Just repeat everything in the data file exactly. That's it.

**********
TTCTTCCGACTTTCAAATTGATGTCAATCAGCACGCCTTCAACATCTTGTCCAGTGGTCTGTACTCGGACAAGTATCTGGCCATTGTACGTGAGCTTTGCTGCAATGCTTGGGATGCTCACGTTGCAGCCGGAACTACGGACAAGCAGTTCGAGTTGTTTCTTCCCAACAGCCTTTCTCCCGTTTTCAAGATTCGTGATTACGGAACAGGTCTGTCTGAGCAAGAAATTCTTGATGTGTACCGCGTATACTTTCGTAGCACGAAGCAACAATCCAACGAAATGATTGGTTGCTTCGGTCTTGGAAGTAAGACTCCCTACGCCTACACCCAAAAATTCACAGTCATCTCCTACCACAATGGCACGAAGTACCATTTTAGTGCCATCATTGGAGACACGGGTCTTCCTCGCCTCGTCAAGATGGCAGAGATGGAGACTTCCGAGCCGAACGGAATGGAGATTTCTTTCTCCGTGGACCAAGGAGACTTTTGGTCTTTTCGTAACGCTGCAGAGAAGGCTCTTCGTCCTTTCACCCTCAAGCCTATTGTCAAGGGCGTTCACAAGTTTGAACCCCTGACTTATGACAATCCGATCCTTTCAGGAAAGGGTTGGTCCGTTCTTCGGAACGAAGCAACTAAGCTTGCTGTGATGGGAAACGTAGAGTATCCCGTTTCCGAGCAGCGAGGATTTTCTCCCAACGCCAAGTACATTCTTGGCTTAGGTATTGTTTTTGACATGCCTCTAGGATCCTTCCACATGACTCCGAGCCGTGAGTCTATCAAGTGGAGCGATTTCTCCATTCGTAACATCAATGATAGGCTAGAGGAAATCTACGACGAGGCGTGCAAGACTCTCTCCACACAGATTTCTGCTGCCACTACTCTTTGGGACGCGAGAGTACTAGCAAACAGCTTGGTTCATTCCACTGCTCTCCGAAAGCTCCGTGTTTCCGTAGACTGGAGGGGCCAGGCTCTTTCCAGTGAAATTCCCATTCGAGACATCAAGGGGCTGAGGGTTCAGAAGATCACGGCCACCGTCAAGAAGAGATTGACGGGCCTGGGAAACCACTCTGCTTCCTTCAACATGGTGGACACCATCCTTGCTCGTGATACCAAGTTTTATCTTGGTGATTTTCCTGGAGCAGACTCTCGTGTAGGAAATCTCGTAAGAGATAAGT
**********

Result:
TTCTTCCGACTTTCAAATTGATGTCAATCAGCACGCCTTCAACATCTTGTCCAGTGGTCTGTACTCGGACAAGTATCTGGCCATTGTACGTGAGCTTTGCTGCAATGCTTGGGATGCTCACGTTGCAGCCGGAACTACGGACAAGCAGTTCGAGTTGTTTCTTCCCAACAGCCTTTCTCCCGTTTTCAAGATTCGTGATTACGGAACAGGTCTGTCTGAGCAAGAAATTCTTGATGTGTACCGCGTATACTTTCGTAGCACGAAGCAACAATCCAACGAAATGATTGGTTGCTTCGGTCTTGGAAGTAAGACTCCCTACGCCTACACCCAAAAATTCACAGTCATCTCCTACCACAATGGCACGAAGTACCATTTTAGTGCCATCATTGGAGACACGGGTCTTCCTCGCCTCGTCAAGATGGCAGAGATGGAGACTTCCGAGCCGAACGGAATGGAGATTTCTTTCTCCGTGGACCAAGGAGACTTTTGGTCTTTTCGTAACGCTGCAGAGAAGGCTCTTCGTCCTTTCACCCTCAAGCCTATTGTCAAGGGCGTTCACAAGTTTGAACCCCTGACTTATGACAATCCGATCCTTTCAGGAAAGGGTTGGTCCGTTCTTCGGAACGAAGCAACTAAGCTTGCTGTGATGGGAAACGTAGAGTATCCCGTTTCCGAGCAGCGAGGATTTTCTCCCAACGCCAAGTACATTCTTGGCTTAGGTATTGTTTTTGACATGCCTCTAGGATCCTTCCACATGACTCCGAGCCGTGAGTCTATCAAGTGGAGCGATTTCTCCATTCGTAACATCAATGATAGGCTAGAGGAAATCTACGACGAGGCGTGCAAGACTCTCTCCACACAGATTTCTGCTGCCACTACTCTTTGGGACGCGAGAGTACTAGCAAACAGCTTGGTTCATTCCACTGCTCTCCGAAAGCTCCGTGTTTCCGTAGACTGGAGGGGCCAGGCTCTTTCCAGTGAAATTCCCATTCGAGACATCAAGGGGCTGAGGGTTCAGAAGATCACGGCCACCGTCAAGAAGAGATTGACGGGCCTGGGAAACCACTCTGCTTCCTTCAACATGGTGGACACCATCCTTGCTCGTGATACCAAGTTTTATCTTGGTGATTTTCCTGGAGCAGACTCTCGTGTAGGAAATCTCGTAAGAGATAAGT